The universe indicates that God is hidden, that God is secret. Although He has done a great many things, people are not aware that He has done them. We may have seen the things done by God, but none of us has ever seen Him, for He is always hidden, always secret. God’s life is of such a secret and hidden nature. If we love others by our own life, this life will seek to make a display of itself before men. But if we love others by the love of God, this love will always remain hidden. Our human life loves to make a display, a public show, but God’s life is always hidden. A hypocrite is one who has an outward manifestation without having anything within. Everything he has is merely an outward show; there is no reality inwardly. This is absolutely contrary to God’s nature and to His hidden life. Although God has so much within Him, only a little is manifested. If we live by this divine life, we may pray much, but others will not know how much we have prayed. We may give a great deal to help others, but no one will know how much we give. We may fast often, but this also will not be known by others. We may have a great deal within us, but very little will be manifested. This is the nature of the kingdom people in the doing of their righteous deeds.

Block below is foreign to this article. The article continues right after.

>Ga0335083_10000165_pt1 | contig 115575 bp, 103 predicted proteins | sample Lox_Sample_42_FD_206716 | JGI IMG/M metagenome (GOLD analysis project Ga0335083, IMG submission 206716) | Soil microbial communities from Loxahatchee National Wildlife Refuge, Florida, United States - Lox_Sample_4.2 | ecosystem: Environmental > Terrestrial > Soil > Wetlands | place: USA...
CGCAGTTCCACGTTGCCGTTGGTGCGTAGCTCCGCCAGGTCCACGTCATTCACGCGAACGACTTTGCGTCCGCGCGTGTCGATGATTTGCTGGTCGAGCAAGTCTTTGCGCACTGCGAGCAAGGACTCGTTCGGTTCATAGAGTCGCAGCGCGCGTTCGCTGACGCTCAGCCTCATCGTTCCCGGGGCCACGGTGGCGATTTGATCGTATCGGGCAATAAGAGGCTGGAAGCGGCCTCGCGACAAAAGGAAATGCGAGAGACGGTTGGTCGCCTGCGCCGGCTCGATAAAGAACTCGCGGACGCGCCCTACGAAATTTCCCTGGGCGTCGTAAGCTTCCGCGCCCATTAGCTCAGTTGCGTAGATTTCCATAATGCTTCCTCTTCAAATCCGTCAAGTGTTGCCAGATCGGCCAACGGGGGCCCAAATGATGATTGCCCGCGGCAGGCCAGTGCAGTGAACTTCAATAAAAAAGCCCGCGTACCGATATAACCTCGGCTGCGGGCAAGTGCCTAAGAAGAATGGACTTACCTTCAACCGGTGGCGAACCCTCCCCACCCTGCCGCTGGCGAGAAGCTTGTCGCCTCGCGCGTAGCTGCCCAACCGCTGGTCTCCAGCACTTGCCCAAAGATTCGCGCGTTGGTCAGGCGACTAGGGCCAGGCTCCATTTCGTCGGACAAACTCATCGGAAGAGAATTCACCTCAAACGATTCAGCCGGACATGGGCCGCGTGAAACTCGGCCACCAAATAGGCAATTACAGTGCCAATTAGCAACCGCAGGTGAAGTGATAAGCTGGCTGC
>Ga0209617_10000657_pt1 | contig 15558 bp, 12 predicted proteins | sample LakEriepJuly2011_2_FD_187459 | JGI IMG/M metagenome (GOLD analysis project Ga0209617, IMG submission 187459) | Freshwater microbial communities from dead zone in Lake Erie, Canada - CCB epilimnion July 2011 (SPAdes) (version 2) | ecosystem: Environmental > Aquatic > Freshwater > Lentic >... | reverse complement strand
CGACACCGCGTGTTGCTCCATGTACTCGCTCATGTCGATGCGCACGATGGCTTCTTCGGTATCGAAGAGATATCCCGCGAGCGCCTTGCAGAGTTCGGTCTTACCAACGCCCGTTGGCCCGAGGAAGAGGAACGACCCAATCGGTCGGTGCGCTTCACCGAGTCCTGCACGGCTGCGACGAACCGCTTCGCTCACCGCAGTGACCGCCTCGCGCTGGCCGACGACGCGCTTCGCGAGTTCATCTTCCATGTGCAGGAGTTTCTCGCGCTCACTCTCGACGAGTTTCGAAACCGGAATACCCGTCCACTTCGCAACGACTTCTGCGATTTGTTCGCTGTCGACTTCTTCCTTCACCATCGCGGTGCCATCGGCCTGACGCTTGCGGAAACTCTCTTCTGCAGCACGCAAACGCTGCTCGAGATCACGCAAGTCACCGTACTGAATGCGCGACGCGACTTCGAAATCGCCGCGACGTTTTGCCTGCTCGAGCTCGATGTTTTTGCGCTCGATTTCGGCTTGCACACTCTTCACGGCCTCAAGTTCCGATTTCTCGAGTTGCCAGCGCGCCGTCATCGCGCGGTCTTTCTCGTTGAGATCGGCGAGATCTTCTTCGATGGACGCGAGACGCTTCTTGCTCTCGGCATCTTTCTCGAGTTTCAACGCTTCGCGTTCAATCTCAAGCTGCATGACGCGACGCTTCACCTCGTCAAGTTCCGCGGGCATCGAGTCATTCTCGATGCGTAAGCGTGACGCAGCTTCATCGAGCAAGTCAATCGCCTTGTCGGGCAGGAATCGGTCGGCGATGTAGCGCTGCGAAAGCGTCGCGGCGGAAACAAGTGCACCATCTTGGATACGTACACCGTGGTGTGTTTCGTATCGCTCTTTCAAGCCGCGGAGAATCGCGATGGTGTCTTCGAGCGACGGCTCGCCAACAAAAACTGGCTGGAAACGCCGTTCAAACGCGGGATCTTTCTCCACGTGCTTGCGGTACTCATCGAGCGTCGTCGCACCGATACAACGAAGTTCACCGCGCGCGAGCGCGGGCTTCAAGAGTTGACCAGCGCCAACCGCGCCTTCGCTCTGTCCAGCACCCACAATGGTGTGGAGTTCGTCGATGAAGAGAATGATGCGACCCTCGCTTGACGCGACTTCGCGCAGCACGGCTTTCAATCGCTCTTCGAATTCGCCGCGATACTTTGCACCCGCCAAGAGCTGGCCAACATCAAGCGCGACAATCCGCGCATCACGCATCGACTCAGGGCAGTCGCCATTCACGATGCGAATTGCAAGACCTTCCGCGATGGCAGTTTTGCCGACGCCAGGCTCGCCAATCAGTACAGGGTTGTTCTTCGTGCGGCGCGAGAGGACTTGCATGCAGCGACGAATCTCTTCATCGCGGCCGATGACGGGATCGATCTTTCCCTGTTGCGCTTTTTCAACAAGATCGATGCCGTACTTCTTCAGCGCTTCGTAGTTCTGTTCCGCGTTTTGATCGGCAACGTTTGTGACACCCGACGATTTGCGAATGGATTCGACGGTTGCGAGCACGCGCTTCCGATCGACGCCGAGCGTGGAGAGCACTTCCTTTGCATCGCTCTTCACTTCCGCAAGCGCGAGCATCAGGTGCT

This is vastly different from the nature of the worldly people. When the worldly ones donate a hundred dollars, they advertise it, making it appear that they have given a much greater amount. But when we Christians give a hundred dollars, it is better that we only let others know that we have given a dime. We do more than what is visible to others. We can never practice this kind of giving in our natural life. It is possible only in the divine life, the life that does not enjoy making a show. This is the crucial point in this portion of the Word.
If we are serious about being the kingdom people, we must learn to live by the hidden life of our Father. We must not live by our natural life, which is always making a display of itself. If we live by our Father’s hidden life, we shall do many things without making any public show of them. Rather, all that we do will be in secret, hidden from the eyes of others. The biographies of many saints reveal that they did certain things in secret, things that often were not made known until after they had died. This is the right way. I have known a number of dear saints who have done things for the Lord, for the church, and for the saints in secret. They never desired to make a display or to let others know that those things were done by them. These deeds are done according to our Father’s nature and according to His secret and hidden life.